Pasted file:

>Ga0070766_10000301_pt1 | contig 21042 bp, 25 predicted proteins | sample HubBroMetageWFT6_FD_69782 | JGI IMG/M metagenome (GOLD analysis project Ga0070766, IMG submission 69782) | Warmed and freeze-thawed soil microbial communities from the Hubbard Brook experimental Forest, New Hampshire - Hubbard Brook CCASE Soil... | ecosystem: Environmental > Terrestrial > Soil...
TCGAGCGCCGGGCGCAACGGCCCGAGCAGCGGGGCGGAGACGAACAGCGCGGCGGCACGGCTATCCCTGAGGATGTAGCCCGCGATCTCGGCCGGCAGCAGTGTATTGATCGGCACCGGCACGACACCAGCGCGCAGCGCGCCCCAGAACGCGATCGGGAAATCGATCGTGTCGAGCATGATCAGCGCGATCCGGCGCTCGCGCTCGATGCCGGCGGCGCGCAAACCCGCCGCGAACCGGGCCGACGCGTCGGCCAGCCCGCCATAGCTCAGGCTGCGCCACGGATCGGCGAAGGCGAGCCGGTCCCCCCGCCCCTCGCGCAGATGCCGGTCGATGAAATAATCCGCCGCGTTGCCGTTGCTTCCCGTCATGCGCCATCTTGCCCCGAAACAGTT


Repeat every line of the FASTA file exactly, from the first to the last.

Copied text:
>Ga0070766_10000301_pt1 | contig 21042 bp, 25 predicted proteins | sample HubBroMetageWFT6_FD_69782 | JGI IMG/M metagenome (GOLD analysis project Ga0070766, IMG submission 69782) | Warmed and freeze-thawed soil microbial communities from the Hubbard Brook experimental Forest, New Hampshire - Hubbard Brook CCASE Soil... | ecosystem: Environmental > Terrestrial > Soil...
TCGAGCGCCGGGCGCAACGGCCCGAGCAGCGGGGCGGAGACGAACAGCGCGGCGGCACGGCTATCCCTGAGGATGTAGCCCGCGATCTCGGCCGGCAGCAGTGTATTGATCGGCACCGGCACGACACCAGCGCGCAGCGCGCCCCAGAACGCGATCGGGAAATCGATCGTGTCGAGCATGATCAGCGCGATCCGGCGCTCGCGCTCGATGCCGGCGGCGCGCAAACCCGCCGCGAACCGGGCCGACGCGTCGGCCAGCCCGCCATAGCTCAGGCTGCGCCACGGATCGGCGAAGGCGAGCCGGTCCCCCCGCCCCTCGCGCAGATGCCGGTCGATGAAATAATCCGCCGCGTTGCCGTTGCTTCCCGTCATGCGCCATCTTGCCCCGAAACAGTT